Dr. Ronald Metoyer presents two projects his lab is developing to bridge the gap between tech innovation access and vulnerable populations who can benefit from them.
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The divide between the “haves” and “have-nots” in today’s society is greater than ever and one could argue that technology is largely developed in service to the “haves” where there is a clear financial incentive. There is simply little money to be made from vulnerable populations (e.g., economically disadvantaged, homeless, elderly) that largely make up the “have nots”. Nonetheless, many computational technological innovations can play an important role in serving those in need.
Dr. Ronald Metoyer, Professor of Computer Science and Associate Dean, University of Notre Dame, presents two case studies of the application of technology in service to some of our most vulnerable in society. The first is the recently launched Food Information Networks (FINs) project which focuses on food access and how we might engage technology to help with food access challenges. The second case study is on the CARENet project, where his team engages with stakeholders in the social services realm to understand barriers to access and to design and develop prototype technology in support of improved access.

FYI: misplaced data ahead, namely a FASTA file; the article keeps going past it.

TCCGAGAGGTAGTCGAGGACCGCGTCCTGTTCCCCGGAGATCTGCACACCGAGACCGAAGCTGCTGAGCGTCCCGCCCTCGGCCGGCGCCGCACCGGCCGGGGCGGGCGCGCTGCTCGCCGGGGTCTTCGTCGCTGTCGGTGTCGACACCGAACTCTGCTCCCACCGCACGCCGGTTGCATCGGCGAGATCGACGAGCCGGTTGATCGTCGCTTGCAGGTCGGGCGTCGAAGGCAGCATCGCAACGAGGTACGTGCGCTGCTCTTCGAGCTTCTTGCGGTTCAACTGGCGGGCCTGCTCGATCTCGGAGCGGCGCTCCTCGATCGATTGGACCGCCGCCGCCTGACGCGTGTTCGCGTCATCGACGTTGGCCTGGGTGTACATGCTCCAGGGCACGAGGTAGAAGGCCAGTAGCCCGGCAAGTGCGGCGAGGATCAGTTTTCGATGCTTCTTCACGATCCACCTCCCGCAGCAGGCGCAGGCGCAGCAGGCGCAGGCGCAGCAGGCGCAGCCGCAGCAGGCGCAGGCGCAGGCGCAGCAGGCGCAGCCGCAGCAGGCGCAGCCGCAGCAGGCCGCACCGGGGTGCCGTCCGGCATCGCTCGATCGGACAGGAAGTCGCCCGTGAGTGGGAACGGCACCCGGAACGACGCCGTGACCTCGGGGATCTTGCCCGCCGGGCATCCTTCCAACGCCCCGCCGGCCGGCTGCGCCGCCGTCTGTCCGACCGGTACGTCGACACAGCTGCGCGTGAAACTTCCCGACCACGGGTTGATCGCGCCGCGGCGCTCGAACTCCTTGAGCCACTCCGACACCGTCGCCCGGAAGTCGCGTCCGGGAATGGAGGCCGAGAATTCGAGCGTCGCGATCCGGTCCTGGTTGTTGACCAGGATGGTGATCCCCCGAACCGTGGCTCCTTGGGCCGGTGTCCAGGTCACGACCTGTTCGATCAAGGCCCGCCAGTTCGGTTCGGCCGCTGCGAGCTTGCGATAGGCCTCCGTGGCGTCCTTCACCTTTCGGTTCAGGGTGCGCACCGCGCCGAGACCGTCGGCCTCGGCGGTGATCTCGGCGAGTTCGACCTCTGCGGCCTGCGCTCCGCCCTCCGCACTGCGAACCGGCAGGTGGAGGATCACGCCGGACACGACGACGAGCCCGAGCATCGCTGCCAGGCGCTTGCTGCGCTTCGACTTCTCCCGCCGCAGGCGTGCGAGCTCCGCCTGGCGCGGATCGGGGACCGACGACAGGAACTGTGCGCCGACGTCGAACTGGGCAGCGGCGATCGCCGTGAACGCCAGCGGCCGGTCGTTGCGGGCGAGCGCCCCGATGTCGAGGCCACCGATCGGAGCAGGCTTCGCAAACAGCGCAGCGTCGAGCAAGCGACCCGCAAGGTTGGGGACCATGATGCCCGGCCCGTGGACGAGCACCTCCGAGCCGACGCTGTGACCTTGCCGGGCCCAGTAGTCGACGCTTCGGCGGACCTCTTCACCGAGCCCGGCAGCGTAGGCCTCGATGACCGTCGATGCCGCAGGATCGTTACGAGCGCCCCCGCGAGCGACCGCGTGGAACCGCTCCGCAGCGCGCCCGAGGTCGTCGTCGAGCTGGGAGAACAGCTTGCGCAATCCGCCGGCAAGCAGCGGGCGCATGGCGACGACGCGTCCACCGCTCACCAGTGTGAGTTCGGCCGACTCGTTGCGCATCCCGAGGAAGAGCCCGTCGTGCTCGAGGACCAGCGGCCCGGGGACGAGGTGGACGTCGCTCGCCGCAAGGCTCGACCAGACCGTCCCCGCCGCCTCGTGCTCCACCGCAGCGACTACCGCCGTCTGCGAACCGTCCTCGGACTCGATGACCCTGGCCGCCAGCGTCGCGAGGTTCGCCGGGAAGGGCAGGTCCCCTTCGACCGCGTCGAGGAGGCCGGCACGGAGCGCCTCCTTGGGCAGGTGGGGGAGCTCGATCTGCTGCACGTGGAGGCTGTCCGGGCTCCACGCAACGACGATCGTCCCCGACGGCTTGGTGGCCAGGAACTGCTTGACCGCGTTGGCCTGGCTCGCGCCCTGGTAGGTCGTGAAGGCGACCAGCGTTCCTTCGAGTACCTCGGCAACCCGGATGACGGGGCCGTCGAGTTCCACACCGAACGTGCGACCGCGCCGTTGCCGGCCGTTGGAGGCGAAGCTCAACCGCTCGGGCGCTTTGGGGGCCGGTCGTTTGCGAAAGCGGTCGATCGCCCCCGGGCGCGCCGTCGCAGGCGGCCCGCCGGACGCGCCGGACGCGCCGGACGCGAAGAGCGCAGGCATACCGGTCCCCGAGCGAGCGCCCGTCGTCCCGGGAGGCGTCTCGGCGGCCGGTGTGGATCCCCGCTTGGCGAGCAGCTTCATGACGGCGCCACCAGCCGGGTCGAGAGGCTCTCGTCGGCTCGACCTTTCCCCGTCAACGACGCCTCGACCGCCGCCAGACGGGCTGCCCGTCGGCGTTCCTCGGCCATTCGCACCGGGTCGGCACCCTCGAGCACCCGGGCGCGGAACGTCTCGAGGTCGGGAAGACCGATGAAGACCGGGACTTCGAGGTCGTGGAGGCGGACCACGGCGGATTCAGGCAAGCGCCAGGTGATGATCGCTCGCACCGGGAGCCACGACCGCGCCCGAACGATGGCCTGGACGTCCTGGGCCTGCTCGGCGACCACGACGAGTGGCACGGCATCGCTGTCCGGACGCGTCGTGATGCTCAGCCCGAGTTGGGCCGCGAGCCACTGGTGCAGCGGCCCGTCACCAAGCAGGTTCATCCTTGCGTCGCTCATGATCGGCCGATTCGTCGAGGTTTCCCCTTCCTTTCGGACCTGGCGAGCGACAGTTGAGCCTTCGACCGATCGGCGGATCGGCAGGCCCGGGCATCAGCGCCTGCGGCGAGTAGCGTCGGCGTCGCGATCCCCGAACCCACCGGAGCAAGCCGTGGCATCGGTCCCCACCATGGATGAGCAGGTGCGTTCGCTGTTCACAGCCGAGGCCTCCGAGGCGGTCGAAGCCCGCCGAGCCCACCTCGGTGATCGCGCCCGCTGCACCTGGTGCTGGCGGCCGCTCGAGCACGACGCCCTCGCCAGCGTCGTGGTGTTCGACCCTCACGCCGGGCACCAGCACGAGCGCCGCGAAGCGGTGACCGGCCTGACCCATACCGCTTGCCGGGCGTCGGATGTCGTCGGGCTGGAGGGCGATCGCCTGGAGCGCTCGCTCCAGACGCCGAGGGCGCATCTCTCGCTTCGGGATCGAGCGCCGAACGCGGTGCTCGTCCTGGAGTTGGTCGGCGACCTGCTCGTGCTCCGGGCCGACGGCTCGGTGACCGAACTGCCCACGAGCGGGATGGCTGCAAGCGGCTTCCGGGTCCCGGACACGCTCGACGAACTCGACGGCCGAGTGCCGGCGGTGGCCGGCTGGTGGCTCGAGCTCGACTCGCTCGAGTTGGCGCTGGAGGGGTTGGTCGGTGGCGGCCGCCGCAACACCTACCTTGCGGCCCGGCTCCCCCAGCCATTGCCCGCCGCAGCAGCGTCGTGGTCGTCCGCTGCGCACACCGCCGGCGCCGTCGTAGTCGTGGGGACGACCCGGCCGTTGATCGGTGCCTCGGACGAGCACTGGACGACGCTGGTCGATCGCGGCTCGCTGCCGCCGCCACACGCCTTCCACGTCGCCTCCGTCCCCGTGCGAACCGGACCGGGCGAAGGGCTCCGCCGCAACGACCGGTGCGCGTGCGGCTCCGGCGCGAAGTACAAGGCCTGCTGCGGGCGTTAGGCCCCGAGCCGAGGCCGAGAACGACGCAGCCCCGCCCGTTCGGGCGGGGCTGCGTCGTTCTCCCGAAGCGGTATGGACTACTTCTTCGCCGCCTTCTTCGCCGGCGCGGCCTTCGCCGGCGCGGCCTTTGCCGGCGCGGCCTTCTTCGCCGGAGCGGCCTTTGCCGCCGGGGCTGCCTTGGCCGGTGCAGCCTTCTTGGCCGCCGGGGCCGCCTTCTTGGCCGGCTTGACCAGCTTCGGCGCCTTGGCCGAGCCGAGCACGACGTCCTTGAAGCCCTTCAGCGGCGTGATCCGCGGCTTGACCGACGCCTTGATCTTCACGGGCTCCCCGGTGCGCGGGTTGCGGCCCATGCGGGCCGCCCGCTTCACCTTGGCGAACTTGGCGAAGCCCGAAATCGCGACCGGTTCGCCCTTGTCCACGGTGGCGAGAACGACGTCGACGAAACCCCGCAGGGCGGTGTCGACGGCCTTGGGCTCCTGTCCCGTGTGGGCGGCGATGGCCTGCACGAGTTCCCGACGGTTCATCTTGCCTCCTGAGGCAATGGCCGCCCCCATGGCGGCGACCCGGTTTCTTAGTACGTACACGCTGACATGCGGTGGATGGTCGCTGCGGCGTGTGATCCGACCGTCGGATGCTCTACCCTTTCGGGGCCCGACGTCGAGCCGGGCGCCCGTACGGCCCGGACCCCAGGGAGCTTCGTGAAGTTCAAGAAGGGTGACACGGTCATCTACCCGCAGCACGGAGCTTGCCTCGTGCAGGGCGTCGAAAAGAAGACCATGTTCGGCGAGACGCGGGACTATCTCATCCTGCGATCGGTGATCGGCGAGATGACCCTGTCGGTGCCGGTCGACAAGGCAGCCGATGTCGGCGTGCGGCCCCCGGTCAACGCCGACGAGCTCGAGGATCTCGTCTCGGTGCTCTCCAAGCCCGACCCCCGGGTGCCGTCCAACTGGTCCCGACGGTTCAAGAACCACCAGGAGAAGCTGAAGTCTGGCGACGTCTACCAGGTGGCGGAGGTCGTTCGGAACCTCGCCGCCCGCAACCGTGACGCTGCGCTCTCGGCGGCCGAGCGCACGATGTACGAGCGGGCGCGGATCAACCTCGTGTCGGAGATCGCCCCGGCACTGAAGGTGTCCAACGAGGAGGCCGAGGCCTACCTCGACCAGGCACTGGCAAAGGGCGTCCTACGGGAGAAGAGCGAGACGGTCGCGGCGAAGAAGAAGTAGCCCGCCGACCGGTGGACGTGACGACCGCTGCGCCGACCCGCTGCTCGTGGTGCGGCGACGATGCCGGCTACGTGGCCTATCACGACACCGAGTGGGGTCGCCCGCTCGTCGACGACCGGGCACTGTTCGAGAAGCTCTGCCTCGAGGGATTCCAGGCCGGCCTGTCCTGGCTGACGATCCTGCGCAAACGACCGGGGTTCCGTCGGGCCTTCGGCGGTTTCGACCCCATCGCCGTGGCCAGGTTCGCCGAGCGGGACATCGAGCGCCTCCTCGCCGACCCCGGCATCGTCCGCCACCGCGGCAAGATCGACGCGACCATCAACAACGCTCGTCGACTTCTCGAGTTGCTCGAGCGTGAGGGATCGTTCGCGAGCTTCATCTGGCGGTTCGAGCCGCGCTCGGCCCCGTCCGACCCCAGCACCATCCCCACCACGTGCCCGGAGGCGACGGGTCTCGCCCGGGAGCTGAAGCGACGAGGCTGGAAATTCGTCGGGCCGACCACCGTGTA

Through these projects, Metoyer illustrates his team’s highly interdisciplinary approach to technology design and development, and highlights some of the insights uncovered and what they mean for design in this context.
“In many ways, the state-of-the-art technology and innovations are not being applied to serve the most vulnerable in our population. In our work, we aim to understand how to leverage technology in support of this group that stands to benefit tremendously from innovation, but are largely ignored due to the financial incentives at play,” Metoyer said.
You can watch the full Dean’s Lecture Series event below or watch it on YouTube here.